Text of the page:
It is tempting to call most reporting on the wars in Syria, Iraq, and Afghanistan “blind and stupid.” This, however, is unfair to journalists – whose job is primarily to report current news and not to speculate about its ultimate meaning or the future. The phrase “blind and stupid” should be applied to most policymakers, strategists, and think tank analysts who try to address these wars – people whose mission is not only to think about the future, but to propose credible solutions to emerging and easily foreseeable problems.

Roads to Hell Without “Good,” or Even Enough “Intentions,” to Describe the Road

In all three cases, each war is generally being approached from one of two inherently ridiculous perspectives. The first perspective is simply to focus on the security side and tactical situation – an approach that ignores all the other causes of instability and unrest, defines “victory” in inherently unworkable terms, or sees minor tactical victories as somehow a reason for continuing the fight with no clear plan to end it.

https://www.csis.org/analysis/peace-pieces-tragedy-syria-iraq-and-afghanistan

There is a doc that illustrates the selling of a war……

For decades, Western governments, corporate media and Hollywood have engaged in a project of mass deception to manufacture consent for military interventions. Waged in the name of lofty ideals like freedom, human rights and democracy, US-led wars in Iraq, Afghanistan and Libya wound up bringing death, destruction and even the return of slavery to the African continent. As the wounds from those catastrophes festered, Washington embarked on its most ambitious project yet, marketing another war of regime change, this time in Syria.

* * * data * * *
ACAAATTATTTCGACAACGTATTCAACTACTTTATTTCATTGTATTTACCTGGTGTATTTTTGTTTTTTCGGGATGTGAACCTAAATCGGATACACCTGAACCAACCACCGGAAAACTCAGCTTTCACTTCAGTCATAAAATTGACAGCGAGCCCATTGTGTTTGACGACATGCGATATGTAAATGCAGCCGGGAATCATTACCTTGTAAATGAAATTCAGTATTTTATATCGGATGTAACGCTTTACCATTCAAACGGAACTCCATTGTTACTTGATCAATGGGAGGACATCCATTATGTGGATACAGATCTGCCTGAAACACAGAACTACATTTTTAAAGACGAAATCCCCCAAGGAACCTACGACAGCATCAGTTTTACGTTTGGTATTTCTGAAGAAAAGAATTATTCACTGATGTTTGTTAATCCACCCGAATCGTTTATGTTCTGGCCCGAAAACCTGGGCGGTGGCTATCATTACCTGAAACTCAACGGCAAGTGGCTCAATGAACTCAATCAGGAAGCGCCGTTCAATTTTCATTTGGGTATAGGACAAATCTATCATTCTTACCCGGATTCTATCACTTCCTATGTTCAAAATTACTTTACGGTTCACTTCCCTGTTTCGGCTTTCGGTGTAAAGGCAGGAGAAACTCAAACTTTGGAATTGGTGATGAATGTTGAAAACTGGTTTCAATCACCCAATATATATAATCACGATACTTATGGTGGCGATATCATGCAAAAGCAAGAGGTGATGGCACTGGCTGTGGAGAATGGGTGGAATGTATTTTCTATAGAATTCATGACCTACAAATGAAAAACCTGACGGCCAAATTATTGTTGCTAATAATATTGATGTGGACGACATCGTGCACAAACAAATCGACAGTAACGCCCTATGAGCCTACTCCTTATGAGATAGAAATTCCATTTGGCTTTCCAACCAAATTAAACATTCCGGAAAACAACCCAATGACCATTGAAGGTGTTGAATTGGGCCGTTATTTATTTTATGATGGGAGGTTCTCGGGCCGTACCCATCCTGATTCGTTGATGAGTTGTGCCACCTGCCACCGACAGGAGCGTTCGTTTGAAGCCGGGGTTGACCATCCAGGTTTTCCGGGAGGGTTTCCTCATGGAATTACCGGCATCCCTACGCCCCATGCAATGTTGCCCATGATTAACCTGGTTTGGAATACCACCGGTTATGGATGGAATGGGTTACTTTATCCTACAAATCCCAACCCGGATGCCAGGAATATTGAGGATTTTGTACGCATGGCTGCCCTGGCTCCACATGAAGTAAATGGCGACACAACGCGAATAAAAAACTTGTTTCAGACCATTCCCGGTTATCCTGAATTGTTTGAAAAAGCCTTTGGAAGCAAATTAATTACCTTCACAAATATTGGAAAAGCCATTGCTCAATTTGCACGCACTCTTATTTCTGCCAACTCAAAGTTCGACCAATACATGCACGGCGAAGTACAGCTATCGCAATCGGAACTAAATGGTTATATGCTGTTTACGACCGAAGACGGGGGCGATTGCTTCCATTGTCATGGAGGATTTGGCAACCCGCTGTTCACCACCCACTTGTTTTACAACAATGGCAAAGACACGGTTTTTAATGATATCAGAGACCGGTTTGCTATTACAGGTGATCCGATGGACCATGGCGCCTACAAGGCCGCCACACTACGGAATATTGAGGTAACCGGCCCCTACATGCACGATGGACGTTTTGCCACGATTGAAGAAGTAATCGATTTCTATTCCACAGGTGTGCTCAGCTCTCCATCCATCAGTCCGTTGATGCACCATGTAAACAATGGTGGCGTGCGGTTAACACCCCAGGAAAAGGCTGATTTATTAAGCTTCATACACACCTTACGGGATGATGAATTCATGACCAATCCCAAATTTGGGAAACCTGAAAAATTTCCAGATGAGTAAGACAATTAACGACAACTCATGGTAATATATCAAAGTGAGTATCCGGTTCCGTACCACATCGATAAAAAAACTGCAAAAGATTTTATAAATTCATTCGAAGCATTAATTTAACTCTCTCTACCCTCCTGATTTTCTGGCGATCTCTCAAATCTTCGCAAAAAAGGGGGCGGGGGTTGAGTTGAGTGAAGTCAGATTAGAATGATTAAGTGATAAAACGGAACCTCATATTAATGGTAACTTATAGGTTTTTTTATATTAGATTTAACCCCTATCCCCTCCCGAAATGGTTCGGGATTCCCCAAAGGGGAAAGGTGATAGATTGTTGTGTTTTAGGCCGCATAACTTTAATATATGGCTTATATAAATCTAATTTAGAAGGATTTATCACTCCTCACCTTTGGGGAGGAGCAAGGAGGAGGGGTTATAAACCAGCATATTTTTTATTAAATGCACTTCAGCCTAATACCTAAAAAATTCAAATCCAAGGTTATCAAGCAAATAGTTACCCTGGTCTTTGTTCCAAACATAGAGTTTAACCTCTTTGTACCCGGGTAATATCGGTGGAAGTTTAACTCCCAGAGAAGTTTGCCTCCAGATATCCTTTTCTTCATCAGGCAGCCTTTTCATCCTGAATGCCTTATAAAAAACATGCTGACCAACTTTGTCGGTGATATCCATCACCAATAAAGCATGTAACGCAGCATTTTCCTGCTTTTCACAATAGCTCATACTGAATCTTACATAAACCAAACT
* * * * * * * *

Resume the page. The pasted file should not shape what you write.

https://grayzoneproject.com/2018/09/15/presenting-the-syria-deception-al-qaeda-goes-to-hollywood-video/

Present unrest in the Middle East has many causes and takes on many forms. A collective sense of disenfranchisement, inadequate governance, geopolitical discord, and religious extremism all contribute to the conflicts in Iraq, Iran, Syria, Yemen, and Libya. Many Western observers and policymakers view unrest in the Middle East through the lens of binary religious sectarianism, focusing on the divisions between Sunni and Shi’a Muslims. This split is most clearly articulated in the geopolitical competition between Saudi Arabia and Iran, and it plays out through violence in Iraq and Syria. But the complexities of human identity and of regional culture and history do not lend themselves to this arguably too-simplistic interpretation of the situation. The authors analyze sectarianism in the region, evaluate other factors that fan the flames of violent conflict, and suggest a different interpretation of both identity and the nature of regional unrest.